Canola: are safe rates of P changing?
Peer Reviewed StatusNon-Peer Reviewed
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Most canola hybrid varieties grown today are capable of extracting large quantities of available soil and fertilizer phosphate (P) for seed production; however, P depletion rates far exceed current fertilizer P recommendations. Continuous cropping of canola combined with its high P demand has resulted in P deficient soils. Consequentially, producers must apply fertilizer above the current recommended rates to reach target yields, however, seed burn associated with N-based fertilizers are a concern. To remedy this problem, producers utilize knife openers which allows for expanded spread between seed and fertilizer to safely place fertilizer within the seed row. The objective of this study was therefore to evaluate the impact of rate and placement of fertilizer P either alone or in combination with fertilizer ammonium sulfate across a range of soil and climatic conditions in the traditional canola growing areas of Saskatchewan. The trial was designed as a randomized complete block with four replicates. Treatments consisted of ten fertilizer rates (0, 20,40,60, 80 P2O5 kg/ha & 15S + 0, 15S + 20, 15S + 40, 15S + 60, 15S + 80 P2O5 kg/ha) and two placement methods (side band vs. seed placed). Trials were established at three locations with varying soils conditions in Melfort, Indian Head and Scott, Saskatchewan. Preliminary result indicates that response to rate and placement were site- specific. At Scott, the interaction of P rate x placement was significant for plant density, dry weight, yield, and % green seed (GS). Side banded P rates exceeding 40 kg/ha resulted in the greatest plant stands along with the highest early season growth, seed production and lowest % GS. A significant decline was detected for treatments with additional seed placed S at both Scott and Melfort. At Melfort, only P rate had a significant effect on dry weight, yield and % GS with rates exceeding 40 P2O5 kg/ha. In contrast, the effect of placement and rate were significant on early season dry weight, however, yield and % GS were not influenced by either rate or placement at Indian Head. Overall, side banded P rates exceeding 40 kg/ha had a positive effect on yield and %GS compared to seed placed P either alone or in combination with seed placed S of 15 kg/ha.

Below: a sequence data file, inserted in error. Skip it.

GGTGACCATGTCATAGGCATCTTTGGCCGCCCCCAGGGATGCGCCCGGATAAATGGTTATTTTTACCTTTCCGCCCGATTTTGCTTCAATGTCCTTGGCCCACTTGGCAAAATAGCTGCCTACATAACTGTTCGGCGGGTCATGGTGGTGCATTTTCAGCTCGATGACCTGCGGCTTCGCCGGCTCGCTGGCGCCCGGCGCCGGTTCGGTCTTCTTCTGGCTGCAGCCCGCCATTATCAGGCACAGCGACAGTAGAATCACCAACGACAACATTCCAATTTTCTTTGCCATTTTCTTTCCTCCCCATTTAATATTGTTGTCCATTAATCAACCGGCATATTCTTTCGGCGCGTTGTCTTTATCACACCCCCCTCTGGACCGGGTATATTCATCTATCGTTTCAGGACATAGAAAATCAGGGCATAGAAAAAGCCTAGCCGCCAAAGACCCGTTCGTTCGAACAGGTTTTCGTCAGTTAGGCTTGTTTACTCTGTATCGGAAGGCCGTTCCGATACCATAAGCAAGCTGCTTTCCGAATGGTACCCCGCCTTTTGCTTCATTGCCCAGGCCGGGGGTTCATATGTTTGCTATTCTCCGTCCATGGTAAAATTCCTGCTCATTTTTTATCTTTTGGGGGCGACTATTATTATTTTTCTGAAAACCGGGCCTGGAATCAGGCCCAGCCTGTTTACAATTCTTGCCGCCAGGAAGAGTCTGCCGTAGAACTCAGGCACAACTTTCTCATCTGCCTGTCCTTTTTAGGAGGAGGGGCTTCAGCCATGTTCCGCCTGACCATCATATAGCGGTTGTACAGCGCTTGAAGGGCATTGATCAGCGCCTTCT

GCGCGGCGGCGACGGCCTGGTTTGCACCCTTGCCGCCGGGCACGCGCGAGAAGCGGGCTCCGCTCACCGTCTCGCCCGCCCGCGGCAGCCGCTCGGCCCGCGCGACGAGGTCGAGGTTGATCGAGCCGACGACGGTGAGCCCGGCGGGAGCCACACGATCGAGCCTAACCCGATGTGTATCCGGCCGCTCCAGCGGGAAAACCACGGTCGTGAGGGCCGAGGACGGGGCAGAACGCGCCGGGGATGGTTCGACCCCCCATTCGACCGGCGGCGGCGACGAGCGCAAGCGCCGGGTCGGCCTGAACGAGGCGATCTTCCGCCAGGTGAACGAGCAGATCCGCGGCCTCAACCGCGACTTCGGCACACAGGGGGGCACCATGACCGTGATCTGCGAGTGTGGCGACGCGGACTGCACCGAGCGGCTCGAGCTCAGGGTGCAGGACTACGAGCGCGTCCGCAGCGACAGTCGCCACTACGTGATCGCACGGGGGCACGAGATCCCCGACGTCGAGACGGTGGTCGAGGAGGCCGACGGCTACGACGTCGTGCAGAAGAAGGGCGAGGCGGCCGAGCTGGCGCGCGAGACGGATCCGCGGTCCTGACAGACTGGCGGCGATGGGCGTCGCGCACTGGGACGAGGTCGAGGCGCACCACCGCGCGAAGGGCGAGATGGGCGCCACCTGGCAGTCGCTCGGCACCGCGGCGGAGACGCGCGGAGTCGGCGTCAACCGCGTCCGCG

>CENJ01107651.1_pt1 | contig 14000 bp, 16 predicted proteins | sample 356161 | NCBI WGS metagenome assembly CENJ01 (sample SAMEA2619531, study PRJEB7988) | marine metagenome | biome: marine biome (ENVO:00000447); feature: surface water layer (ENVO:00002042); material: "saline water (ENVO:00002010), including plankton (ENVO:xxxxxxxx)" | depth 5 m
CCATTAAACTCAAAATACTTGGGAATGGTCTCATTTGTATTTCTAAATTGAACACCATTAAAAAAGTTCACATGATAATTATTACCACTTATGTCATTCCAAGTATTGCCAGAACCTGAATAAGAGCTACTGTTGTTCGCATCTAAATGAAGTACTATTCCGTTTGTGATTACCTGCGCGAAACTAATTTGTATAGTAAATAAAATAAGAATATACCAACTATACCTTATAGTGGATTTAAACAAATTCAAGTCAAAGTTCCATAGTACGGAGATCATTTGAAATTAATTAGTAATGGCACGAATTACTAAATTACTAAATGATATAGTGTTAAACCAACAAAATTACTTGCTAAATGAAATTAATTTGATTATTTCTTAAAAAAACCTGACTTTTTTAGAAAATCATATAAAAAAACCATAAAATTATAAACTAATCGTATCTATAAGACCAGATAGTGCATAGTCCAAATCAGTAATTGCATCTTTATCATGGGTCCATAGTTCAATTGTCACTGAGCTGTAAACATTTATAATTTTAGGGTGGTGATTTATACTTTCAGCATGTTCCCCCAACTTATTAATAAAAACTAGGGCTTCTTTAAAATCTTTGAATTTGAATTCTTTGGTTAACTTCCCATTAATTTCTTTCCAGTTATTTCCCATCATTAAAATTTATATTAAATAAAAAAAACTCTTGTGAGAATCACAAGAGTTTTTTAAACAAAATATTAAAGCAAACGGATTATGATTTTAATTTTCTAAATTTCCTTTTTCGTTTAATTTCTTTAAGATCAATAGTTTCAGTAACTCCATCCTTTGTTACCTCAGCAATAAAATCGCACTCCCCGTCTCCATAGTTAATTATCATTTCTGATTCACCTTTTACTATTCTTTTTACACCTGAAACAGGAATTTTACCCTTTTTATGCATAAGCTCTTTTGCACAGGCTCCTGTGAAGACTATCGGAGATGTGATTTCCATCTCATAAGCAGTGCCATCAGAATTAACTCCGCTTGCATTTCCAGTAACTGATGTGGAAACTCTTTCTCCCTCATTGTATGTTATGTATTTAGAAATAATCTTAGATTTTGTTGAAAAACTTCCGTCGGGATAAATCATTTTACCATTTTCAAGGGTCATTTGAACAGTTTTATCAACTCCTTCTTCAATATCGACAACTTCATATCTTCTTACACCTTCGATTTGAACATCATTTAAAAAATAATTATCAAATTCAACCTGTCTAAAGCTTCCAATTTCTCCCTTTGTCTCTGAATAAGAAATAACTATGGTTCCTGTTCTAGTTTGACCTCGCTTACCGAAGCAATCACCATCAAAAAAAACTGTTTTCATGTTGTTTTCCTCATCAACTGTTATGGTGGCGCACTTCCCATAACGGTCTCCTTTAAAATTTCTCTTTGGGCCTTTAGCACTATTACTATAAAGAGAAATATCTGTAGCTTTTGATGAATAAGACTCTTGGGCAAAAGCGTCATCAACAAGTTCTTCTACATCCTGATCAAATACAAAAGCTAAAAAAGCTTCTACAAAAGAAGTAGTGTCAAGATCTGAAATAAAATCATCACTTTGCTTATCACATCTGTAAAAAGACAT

Part OfSoils and Crops Workshop
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